The Santa Barbara Museum of Art (SBMA) recently purchased Vaga Lume (2007), by Valeska Soares. Made up of numerous fine chains attached to light bulbs, the artwork evokes a similar feeling and experience to Urban Light installation (2008), by Chris Burden, at Los Angeles County Museum of Art (LACMA).
Urban Light, a sculpture by Chris Burden, features 202 restored antique street lamps, ranging from 20 to 30 feet in height. It has become an iconic Los Angeles attraction. Set on Wilshire Boulevard, next to the LACMA, Urban Light has been featured in multiple movies including Valentines Day, No Strings Attached, as well as a Guinness commercial, and even a Vanity Fair article.
Valeska Soares’ Vaga Lume is comprised of perfect rows of single functioning bulbs connected to fine beaded chains nearly extending from floor to ceiling. SBMA bought the artwork in 2017 and is currently on display as part of the exhibition, Valeska Soares: Any Moment Now.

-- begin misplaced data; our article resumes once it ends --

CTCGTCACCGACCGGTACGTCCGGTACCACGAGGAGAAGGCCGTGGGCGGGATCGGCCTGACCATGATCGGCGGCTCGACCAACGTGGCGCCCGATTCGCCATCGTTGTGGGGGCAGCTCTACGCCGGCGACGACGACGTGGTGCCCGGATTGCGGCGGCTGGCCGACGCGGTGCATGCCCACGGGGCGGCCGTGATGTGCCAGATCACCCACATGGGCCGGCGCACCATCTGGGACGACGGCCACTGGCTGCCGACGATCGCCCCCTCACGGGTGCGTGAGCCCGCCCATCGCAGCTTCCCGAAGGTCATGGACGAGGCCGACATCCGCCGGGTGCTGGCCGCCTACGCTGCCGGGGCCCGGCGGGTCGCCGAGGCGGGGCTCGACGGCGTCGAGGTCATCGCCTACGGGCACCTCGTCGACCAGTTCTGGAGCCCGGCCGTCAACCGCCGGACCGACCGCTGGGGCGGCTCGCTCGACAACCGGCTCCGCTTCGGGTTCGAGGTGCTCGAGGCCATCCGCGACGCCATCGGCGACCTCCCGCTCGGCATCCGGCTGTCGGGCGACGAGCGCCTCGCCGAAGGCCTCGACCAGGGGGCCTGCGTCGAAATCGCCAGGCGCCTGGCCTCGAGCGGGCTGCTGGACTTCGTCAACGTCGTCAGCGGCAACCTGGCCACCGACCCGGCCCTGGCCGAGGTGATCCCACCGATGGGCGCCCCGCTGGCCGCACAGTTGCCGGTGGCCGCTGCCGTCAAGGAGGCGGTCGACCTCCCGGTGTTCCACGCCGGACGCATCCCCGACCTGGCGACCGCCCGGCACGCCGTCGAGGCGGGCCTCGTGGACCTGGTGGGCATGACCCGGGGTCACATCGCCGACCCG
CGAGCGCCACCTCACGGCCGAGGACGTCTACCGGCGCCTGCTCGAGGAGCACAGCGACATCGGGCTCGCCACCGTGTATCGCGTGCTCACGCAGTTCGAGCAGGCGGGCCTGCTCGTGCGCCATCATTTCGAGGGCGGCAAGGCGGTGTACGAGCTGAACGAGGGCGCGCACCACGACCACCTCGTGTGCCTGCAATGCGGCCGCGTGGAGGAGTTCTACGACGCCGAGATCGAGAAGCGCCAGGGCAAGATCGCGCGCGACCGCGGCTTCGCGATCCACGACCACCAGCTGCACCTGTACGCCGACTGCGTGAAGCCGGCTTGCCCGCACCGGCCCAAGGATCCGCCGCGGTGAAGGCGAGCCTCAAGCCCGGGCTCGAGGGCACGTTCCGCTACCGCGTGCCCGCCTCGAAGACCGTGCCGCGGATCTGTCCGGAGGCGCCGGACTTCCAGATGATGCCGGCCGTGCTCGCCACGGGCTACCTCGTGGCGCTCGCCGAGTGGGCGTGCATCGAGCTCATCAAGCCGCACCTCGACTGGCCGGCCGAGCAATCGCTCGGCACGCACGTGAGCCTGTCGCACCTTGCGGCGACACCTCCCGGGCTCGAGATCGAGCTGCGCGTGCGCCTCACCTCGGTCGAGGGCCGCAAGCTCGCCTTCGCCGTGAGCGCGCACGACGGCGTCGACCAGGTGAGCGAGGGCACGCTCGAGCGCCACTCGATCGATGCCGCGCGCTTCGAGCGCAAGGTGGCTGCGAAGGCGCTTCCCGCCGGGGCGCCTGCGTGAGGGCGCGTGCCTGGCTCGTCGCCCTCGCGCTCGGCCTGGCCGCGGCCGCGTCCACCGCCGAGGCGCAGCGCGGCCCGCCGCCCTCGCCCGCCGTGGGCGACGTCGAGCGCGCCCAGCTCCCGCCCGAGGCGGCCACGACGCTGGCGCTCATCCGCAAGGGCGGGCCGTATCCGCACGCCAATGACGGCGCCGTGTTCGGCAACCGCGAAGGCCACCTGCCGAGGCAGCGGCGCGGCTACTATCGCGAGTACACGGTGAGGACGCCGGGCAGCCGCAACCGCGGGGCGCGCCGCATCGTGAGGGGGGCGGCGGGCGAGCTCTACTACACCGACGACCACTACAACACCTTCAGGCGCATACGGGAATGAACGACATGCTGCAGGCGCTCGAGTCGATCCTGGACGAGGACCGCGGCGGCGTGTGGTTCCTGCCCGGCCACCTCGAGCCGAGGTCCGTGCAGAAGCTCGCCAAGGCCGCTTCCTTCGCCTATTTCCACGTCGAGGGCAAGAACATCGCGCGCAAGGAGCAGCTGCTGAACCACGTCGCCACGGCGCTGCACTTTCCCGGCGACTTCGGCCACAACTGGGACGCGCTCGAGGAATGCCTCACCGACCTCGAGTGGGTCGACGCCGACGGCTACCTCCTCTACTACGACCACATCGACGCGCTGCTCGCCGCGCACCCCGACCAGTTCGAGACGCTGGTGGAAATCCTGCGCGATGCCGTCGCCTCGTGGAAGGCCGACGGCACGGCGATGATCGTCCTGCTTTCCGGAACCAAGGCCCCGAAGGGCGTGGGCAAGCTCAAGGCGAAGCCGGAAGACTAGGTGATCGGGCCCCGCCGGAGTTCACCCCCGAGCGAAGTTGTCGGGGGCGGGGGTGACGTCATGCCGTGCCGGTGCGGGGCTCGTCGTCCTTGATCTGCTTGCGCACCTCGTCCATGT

Both Vaga Lume and Urban Light have similar aesthetics. Not only do they showcase types of recollected light fixtures, but they are also visually arresting and interactive, lending to wider photographic engagement. These two artworks also utilize vintage lights. Vaga Lume uses light bulbs connected to a pull chain, while Urban Light features restored cast iron street lamps—both repurposing light fixtures from older eras. Both artworks also encourage interaction. Vaga Lume allows viewers to walk through dangling chains, which can be pulled to turn the connected light bulb on and off, to potentially make patterns with the light bulbs. Similarly, viewers can also roam through the larger street lamps in Urban Light.
The interaction between viewer and artwork encourages photography with both works. Furthermore, Urban Light and Vaga Lume’s sculptural qualities contribute to the overall photogenic aspects of each. One could hope that Soares’ Vaga Lume may potentially become proportionately as iconic to the SBMA, as Burden’s Urban Light is to LACMA.
-Ariana Hoffman, Registrar Intern